SDO/EVE calibration sounding rocket launch

June 21, 2012 by Jennifer Rumburg

The Solar Dynamics Observatory (SDO) was launched on 11 February 2010, and the EUV Variability Experiment (EVE), one of the three solar instruments aboard SDO, began normal operations on 1 May 2010.

As part of the planned SDO EVE program, sounding rockets are flown regularly to provide underflight calibrations in order to more accurately track instrument degradation trends.

The principal investigator is Dr. Tom Woods from the Laboratory For Atmospheric And , University of Colorado.

On March 23, 2011, two on-board cameras followed a sounding rocket on its journey from Earth to space and back again. The rocket was launched to measure solar energy output and calibrate the EVE instrument on the Solar Dynamics Observatory. Credit: NASA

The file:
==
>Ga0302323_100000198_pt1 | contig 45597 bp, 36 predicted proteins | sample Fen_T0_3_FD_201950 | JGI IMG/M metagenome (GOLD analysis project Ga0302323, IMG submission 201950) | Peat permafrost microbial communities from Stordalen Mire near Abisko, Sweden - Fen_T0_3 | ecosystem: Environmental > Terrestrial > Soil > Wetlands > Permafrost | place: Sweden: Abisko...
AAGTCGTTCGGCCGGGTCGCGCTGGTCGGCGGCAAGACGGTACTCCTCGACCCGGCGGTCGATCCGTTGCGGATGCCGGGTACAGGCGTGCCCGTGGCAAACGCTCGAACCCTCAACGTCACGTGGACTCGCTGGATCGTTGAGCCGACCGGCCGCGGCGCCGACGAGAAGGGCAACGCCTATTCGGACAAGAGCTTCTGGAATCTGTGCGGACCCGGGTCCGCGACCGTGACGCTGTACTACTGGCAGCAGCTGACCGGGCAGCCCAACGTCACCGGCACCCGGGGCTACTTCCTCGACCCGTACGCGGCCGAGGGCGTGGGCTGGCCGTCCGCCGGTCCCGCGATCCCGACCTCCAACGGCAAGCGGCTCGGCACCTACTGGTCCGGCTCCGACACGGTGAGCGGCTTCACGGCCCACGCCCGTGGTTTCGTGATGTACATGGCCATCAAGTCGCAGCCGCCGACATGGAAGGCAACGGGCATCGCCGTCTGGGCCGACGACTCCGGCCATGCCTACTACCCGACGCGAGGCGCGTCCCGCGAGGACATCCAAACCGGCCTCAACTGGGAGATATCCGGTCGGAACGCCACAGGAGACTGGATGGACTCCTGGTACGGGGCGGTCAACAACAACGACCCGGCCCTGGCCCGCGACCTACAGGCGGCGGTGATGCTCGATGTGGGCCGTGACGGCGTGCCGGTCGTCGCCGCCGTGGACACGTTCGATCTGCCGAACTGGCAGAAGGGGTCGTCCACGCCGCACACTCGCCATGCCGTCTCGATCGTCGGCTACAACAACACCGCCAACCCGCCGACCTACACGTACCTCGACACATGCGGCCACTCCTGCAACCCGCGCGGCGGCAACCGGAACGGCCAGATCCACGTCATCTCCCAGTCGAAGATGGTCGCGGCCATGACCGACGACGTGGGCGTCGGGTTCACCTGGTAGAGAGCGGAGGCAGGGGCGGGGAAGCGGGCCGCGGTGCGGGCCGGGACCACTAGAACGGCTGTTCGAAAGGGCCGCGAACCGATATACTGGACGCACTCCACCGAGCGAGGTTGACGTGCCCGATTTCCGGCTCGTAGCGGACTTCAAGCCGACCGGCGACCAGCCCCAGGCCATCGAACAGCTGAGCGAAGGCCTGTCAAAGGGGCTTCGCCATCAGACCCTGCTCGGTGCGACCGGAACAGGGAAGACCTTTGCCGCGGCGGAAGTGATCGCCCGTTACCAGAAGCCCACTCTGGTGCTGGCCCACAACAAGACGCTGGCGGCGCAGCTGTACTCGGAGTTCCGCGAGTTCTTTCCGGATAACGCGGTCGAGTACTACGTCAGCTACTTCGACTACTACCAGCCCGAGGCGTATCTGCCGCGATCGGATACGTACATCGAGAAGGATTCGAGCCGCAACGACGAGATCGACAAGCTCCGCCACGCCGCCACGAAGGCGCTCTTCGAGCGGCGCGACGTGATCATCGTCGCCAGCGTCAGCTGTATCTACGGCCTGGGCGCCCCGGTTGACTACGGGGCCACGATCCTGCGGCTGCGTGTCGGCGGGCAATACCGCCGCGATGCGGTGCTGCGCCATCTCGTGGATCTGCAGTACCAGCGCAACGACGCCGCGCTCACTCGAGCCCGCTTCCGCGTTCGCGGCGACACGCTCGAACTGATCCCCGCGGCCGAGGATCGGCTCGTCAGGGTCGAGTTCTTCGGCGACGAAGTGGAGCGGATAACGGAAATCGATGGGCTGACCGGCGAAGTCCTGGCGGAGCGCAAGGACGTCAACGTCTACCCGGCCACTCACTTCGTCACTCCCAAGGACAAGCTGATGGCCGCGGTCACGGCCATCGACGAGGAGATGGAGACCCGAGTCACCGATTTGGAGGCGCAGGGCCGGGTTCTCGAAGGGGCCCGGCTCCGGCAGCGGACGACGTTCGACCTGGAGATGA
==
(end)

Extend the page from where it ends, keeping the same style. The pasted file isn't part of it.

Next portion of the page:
The next launch of the EVE underflight calibration payload is planned for June 23, 2012 at 13:00 MDT (window 13:00 - 13:30 MDT) (3:00pm EDT) from the White Sands Missile Range.

This flight's primary purpose is to provide the third underflight calibration for the SDO EVE . Launch time is near local noon to minimize the atmospheric absorption of the solar EUV radiation during the rocket observations.

Explore further: First Solar Dynamic Observatory Instrument Arrives at Goddard

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